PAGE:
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The Horror of Details: Obsolescence and Annihilation in Miyako Ishiuchi’s Photography of Atomic Bomb Artifacts

  • Jani Scandura

Abstract

Even now, in Japan, there are “rules of decorum” associated with representing the atomic bombing of Hiroshima.1 Even now it is understood that the “art about the bombing should contain an explicit anti-war or pro-peace ‘message,’ or else respond to the tragedy with a sufficient air of gravity.”2 Even now, Hiroshima art that is too cheeky, too stylized, or too playful is subject to reproach. In Hiroshima Traces: Time, Space, and the Dialectics of Memory, Lisa Yoneyama acknowledges that “the nationalized remembering of Hiroshima has … never been monolithic or without contradictions” in Japan.3 Nonetheless, she argues,

Whether within the mainstream national historiography, which remembers Hiroshima’s atomic bombing as victimization experienced by the Japanese collectivity, or in the equally pervasive, more universalistic narrative on the bombing that records it as having been an unprecedented event in the history of humanity, Hiroshima memories have been predicated on the grave obfuscation of the prewar Japanese Empire, its colonial practices, and their consequences.4

Keywords

Atomic Bomb Camera Lucida Oxford English Dictionary Pearl Harbor Sewing Machine 
These keywords were added by machine and not by the authors. This process is experimental and the keywords may be updated as the learning algorithm improves.

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Notes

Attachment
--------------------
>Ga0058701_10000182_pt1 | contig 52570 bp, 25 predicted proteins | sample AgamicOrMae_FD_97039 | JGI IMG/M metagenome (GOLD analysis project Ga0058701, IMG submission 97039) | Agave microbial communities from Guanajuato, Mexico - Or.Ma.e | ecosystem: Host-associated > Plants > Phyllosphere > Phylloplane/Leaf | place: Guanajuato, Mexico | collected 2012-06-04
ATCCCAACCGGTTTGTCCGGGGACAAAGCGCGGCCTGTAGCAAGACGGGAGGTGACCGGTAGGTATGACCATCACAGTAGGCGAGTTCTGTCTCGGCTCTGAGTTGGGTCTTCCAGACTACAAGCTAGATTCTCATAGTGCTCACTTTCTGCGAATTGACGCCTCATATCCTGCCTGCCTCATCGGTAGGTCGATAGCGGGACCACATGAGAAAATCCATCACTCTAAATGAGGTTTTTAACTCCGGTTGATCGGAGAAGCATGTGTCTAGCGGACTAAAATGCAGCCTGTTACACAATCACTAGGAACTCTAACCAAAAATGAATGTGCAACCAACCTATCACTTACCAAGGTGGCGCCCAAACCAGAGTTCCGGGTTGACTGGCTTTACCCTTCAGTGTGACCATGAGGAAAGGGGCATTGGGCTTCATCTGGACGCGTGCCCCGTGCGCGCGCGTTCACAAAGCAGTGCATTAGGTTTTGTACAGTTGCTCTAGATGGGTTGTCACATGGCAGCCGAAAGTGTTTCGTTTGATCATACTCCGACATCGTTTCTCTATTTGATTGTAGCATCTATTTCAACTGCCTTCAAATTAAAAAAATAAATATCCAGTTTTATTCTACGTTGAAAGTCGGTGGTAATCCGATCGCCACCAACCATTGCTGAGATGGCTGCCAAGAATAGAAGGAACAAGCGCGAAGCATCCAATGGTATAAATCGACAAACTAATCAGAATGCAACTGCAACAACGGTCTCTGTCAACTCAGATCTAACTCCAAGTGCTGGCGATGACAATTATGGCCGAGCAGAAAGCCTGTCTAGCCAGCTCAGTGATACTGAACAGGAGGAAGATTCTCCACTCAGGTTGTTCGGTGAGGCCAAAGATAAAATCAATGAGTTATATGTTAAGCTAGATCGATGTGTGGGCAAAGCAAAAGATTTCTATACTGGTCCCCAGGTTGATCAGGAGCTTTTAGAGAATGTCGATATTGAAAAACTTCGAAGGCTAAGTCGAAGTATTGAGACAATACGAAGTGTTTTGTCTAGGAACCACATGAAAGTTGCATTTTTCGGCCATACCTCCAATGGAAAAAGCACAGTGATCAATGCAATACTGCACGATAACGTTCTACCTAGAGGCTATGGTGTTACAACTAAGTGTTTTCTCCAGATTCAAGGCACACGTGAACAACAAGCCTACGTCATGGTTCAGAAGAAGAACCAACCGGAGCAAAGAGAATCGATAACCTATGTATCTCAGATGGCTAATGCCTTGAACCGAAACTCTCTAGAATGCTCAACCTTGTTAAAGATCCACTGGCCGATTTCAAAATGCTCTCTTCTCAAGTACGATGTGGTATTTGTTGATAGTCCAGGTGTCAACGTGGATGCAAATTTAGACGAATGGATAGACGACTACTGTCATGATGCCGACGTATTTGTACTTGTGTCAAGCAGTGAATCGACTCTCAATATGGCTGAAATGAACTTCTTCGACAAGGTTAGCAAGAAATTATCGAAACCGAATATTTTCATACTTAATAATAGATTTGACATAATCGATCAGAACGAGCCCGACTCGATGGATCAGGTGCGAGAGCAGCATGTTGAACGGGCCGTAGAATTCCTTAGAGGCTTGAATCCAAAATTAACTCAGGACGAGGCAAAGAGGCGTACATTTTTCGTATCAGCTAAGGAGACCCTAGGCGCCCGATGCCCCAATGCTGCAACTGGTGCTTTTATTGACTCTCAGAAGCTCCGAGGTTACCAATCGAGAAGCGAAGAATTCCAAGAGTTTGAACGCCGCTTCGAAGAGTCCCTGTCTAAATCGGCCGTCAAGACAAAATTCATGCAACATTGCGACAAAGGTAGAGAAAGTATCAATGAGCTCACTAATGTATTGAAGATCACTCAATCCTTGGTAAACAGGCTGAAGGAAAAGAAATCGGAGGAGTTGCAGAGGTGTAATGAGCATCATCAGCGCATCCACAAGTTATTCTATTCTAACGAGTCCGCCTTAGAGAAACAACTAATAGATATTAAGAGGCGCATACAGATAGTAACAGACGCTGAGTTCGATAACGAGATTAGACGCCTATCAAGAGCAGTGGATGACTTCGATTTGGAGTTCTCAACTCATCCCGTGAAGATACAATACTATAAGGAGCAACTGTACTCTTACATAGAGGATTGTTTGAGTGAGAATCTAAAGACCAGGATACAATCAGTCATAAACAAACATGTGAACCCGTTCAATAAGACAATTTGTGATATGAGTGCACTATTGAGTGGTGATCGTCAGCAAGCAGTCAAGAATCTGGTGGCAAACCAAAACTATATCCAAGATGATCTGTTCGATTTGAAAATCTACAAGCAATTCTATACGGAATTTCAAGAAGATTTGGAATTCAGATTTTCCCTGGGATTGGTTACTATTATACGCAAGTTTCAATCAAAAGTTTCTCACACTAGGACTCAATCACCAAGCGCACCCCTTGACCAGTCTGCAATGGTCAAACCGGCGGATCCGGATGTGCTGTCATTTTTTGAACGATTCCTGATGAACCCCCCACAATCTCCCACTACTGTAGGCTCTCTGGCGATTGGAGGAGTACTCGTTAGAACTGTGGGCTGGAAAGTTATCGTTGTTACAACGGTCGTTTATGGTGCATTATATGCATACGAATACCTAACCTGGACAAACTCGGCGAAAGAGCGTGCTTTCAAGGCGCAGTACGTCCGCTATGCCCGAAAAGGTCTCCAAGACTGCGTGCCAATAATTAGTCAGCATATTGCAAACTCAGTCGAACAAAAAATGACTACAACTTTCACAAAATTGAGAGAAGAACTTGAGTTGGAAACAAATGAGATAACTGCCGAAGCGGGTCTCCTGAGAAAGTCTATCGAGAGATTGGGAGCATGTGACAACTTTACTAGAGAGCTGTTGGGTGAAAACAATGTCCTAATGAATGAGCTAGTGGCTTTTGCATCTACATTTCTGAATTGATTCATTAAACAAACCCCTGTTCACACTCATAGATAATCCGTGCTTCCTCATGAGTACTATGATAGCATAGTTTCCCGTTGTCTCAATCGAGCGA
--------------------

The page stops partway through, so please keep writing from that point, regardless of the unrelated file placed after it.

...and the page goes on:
1. 3.
    Lisa Yoneyama, Hiroshima Traces: Time, Space, and the Dialectics of Memory ( Berkeley: University of California Press, 1999 ), 15.CrossRefGoogle Scholar
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    See Hiroshima Peace Memorial Museum, The Spirit of Hiroshima: An Introduction to the Atomic Bomb Tragedy ( Hiroshima: City of Hiroshima, 1999 ), 46.Google Scholar
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    Cited in Carol Mavor, Black and Blue: The Bruising Passion of Camera Lucida, La Jet é e, Sans Soleil, and Hiroshima Mon Amour ( Durham, NC: Duke University Press, 2012 ), 149.CrossRefGoogle Scholar
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    Rob Wilson, American Sublime: The Genealogy of a Poetic Genre ( Madison: University of Wisconsin Press, 1991 ).Google Scholar
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Copyright information

© Babette B. Tischleder and Sarah Wasserman 2015

Authors and Affiliations

  • Jani Scandura

There are no affiliations available

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